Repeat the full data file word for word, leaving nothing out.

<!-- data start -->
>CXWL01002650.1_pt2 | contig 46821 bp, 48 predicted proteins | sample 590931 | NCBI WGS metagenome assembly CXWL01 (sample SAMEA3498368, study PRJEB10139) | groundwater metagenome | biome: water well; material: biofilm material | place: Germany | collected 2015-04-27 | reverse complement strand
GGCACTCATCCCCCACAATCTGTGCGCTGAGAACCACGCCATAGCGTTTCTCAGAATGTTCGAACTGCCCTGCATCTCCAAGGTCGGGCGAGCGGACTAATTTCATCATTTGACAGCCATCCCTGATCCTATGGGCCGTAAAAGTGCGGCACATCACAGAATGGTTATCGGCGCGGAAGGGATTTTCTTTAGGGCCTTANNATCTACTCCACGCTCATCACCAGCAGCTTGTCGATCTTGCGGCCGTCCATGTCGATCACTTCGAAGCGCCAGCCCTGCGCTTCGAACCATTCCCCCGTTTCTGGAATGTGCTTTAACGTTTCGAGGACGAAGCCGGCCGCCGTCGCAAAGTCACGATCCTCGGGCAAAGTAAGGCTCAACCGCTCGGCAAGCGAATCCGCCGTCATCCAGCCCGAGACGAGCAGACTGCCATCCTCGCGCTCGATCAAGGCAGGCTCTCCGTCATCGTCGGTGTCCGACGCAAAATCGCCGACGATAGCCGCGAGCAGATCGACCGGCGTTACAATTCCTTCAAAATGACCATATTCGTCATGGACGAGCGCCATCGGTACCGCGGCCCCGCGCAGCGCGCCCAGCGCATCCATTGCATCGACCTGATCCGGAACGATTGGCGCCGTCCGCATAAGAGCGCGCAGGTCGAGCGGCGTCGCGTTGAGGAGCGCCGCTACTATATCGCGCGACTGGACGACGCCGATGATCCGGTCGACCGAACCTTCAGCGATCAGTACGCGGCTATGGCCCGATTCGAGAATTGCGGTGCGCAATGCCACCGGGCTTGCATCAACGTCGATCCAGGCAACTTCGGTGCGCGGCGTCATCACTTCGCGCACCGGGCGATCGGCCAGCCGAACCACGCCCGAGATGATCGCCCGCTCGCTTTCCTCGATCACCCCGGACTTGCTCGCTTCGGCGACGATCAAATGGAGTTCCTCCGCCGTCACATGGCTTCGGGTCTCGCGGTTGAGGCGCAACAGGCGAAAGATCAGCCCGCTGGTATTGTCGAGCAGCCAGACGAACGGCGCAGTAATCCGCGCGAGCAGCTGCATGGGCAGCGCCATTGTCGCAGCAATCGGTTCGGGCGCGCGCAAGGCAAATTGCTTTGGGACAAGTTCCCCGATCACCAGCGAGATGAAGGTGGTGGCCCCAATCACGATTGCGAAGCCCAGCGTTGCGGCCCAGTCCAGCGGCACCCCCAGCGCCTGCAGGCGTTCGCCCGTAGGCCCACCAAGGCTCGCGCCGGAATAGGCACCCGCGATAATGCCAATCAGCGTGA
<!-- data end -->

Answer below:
>CXWL01002650.1_pt2 | contig 46821 bp, 48 predicted proteins | sample 590931 | NCBI WGS metagenome assembly CXWL01 (sample SAMEA3498368, study PRJEB10139) | groundwater metagenome | biome: water well; material: biofilm material | place: Germany | collected 2015-04-27 | reverse complement strand
GGCACTCATCCCCCACAATCTGTGCGCTGAGAACCACGCCATAGCGTTTCTCAGAATGTTCGAACTGCCCTGCATCTCCAAGGTCGGGCGAGCGGACTAATTTCATCATTTGACAGCCATCCCTGATCCTATGGGCCGTAAAAGTGCGGCACATCACAGAATGGTTATCGGCGCGGAAGGGATTTTCTTTAGGGCCTTANNATCTACTCCACGCTCATCACCAGCAGCTTGTCGATCTTGCGGCCGTCCATGTCGATCACTTCGAAGCGCCAGCCCTGCGCTTCGAACCATTCCCCCGTTTCTGGAATGTGCTTTAACGTTTCGAGGACGAAGCCGGCCGCCGTCGCAAAGTCACGATCCTCGGGCAAAGTAAGGCTCAACCGCTCGGCAAGCGAATCCGCCGTCATCCAGCCCGAGACGAGCAGACTGCCATCCTCGCGCTCGATCAAGGCAGGCTCTCCGTCATCGTCGGTGTCCGACGCAAAATCGCCGACGATAGCCGCGAGCAGATCGACCGGCGTTACAATTCCTTCAAAATGACCATATTCGTCATGGACGAGCGCCATCGGTACCGCGGCCCCGCGCAGCGCGCCCAGCGCATCCATTGCATCGACCTGATCCGGAACGATTGGCGCCGTCCGCATAAGAGCGCGCAGGTCGAGCGGCGTCGCGTTGAGGAGCGCCGCTACTATATCGCGCGACTGGACGACGCCGATGATCCGGTCGACCGAACCTTCAGCGATCAGTACGCGGCTATGGCCCGATTCGAGAATTGCGGTGCGCAATGCCACCGGGCTTGCATCAACGTCGATCCAGGCAACTTCGGTGCGCGGCGTCATCACTTCGCGCACCGGGCGATCGGCCAGCCGAACCACGCCCGAGATGATCGCCCGCTCGCTTTCCTCGATCACCCCGGACTTGCTCGCTTCGGCGACGATCAAATGGAGTTCCTCCGCCGTCACATGGCTTCGGGTCTCGCGGTTGAGGCGCAACAGGCGAAAGATCAGCCCGCTGGTATTGTCGAGCAGCCAGACGAACGGCGCAGTAATCCGCGCGAGCAGCTGCATGGGCAGCGCCATTGTCGCAGCAATCGGTTCGGGCGCGCGCAAGGCAAATTGCTTTGGGACAAGTTCCCCGATCACCAGCGAGATGAAGGTGGTGGCCCCAATCACGATTGCGAAGCCCAGCGTTGCGGCCCAGTCCAGCGGCACCCCCAGCGCCTGCAGGCGTTCGCCCGTAGGCCCACCAAGGCTCGCGCCGGAATAGGCACCCGCGATAATGCCAATCAGCGTGA